Where’s this coming from?
Fatal Error Notify started as an internal tool on wpfusionplugin.com. We use the sales site to test beta releases of WP Fusion, and we wanted a notification to be sent if anything in our development releases affected the visitor experience.
In November of 2017, we ran a Black Friday promotion, and installed the Hustle — Pop-Ups plugin to announce the promotion. Shortly after setting it up, the site sent a notification that a fatal error had occurred during a submission of our support contact form.
The problem was that Hustle includes a class named CurlResponse as part of its Aweber integration (we weren’t using Aweber, but it was loading anyway), which conflicted with the same CurlResponse class in the Gravity Forms Helpscout plugin.
This prevented Gravity Forms from submitting. Bad!
Both Hustle and Gravity Forms Helpscout are made by very reputable developers (WPMU Dev and Rocketgenius respectively), but there’s no way they could have forseen this particular incompatibility.
If it weren’t for that notification, our contact and support forms would have been broken during one of the busiest weeks of the year, and it would have hurt business significantly. Thankfully we were able to quickly switch to a different popup plugin and didn’t have any more issues.
This and a couple of similar experiences made it clear that there was a real need for a solution that wasn’t being met. So we wrapped everything up into a plugin, added some additional options and tools, and here we are!
How is this different from uptime monitoring?
It’s a great idea to use an uptime monitoring service with your site. This will let you know if your host is down, if your site gets taken down by a DDoS attack, or if anything else takes your site completely offline.
But as long as your home page loads, your site is considered to be “up.”
There are many situations where your site may load fine, but specific components may be broken. This often manifests itself in forms that fail to submit, or checkout pages that spin forever and don’t process a transaction.
It may be something that even the most thorough testing can’t check, like someone selecting a billing country that fails to load the correct states / provinces. Fatal Error Notify is designed to catch these problems and alert you to them, so you can fix the problem with a minimal amount of time and effort.
How does it send notifications if the site has crashed?
Fatal Error Notify can send a notification even during a “500” error, when your whole site appears to be offline and you just get a blank page. It does this by running in what’s called a “shutdown function.” Shutdown functions are triggered by PHP right before the server stops generating a page.
If a fatal error happens during a page load, the page stops loading, but shutdown functions are still executed.
In our tests, there is no type of error that Fatal Error Notify can’t catch, including “Out Of Memory” errors. But if you find one, let us know!
Can it detect out of memory errors?
Yes, Fatal Error Notify Pro can still run when memory on your site is exhausted.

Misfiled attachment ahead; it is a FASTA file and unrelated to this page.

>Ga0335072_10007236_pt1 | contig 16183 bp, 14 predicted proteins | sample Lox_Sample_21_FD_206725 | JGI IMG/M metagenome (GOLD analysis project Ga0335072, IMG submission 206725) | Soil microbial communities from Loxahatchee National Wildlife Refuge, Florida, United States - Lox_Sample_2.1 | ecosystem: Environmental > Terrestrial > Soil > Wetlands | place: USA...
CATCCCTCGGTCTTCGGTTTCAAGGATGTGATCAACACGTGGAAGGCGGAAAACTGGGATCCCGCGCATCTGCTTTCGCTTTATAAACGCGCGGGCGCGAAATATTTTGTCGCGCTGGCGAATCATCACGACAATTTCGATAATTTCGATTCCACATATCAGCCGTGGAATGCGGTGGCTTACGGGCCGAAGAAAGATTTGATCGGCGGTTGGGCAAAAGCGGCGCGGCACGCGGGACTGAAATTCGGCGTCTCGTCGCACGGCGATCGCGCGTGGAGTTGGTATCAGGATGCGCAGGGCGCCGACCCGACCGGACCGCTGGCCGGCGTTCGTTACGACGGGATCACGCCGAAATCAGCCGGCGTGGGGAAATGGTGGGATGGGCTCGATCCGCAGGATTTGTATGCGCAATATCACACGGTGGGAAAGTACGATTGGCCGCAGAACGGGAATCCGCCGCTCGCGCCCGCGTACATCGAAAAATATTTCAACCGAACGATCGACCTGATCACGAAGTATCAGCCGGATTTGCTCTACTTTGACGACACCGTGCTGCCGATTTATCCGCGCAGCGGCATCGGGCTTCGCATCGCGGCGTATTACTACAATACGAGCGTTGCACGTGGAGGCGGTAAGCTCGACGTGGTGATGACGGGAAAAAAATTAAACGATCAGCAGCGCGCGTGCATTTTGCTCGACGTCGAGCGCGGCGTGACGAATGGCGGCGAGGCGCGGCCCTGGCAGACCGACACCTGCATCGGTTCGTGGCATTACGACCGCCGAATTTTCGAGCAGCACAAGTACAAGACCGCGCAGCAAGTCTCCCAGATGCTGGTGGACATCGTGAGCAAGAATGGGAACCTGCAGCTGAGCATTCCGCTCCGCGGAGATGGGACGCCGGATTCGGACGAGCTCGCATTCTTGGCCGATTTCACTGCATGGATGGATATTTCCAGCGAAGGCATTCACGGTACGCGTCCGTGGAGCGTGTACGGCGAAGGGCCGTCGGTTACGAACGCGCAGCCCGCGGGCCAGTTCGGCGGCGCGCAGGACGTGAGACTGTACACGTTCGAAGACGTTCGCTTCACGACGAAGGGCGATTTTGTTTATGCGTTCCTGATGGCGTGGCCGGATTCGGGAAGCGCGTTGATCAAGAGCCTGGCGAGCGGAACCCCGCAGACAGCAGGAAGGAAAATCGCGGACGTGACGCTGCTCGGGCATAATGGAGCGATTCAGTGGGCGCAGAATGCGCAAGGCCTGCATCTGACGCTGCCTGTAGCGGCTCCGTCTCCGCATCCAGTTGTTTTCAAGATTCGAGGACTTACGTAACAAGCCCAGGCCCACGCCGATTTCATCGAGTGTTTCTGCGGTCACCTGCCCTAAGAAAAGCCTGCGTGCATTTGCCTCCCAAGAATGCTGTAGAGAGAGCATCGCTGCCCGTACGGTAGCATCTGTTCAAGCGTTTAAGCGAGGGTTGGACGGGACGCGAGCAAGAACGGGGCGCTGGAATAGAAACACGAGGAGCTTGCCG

It does this by reserving a tiny bit of memory for its own use, which gets freed up before notifications are sent.
Why am I not receiving notification emails?
Because Fatal Error Notify sends emails that contain debugging information, they can sometimes get blocked by spam filters.
To confirm Fatal Error Notify is sending email, click the Send Test button on the main page of the plugin’s settings.
You can also use the plugin WP Mail Logging to confirm whether or not the emails are being sent. If the emails are showing in the outgoing mail log, then check your spam folder to see if the error reports have been marked as spam.
Note: If you are using a third-party SMTP plugin for outgoing mail, it’s possible for an error to happen before the SMTP plugin has loaded. In this case, Fatal Error Notify will try to send the notification, but it will not be sent. You can test this by temporarily deactivating your SMTP plugin.
If email error notifications aren’t working consistently with your SMTP plugin, we recommend using Slack for error notifications instead, as this is generally more reliable than email.
Once again, Fatal Error Notify is AMAZING. Always keeping me up to date on what it finds on the servers. We would NOT survive in production without it. Over the past 5 years it has:
- provided us with errors on paid plugins that we’ve asked (and luckily received) fixes from the plugin builders
- provided us with server down messages – allowing us to troubleshoot and adjust server settings and memory allocations
- provided us with access violations – allowing us to discover hack attempts and bad code, which we were able to fix by installing WordFence
- provided us with database connection blocks – allowing us to troubleshoot our MySQL connection settings
- provided us with notices and warnings – allowing us to fix namespace and class naming conflicts, as well as PHP upgrade issues / missing calls
Just a superior product, the database logging is a life-saver. On top of that, coupled with wp mail smtp plugin we can see a history of the emails sent from Fatal Error Notify, just incredible.
I think that FEN should be embedded in the WordPress core, I don’t know how any WordPress site lives without this plugin.
Thank you so much for an incredibly valuable tool.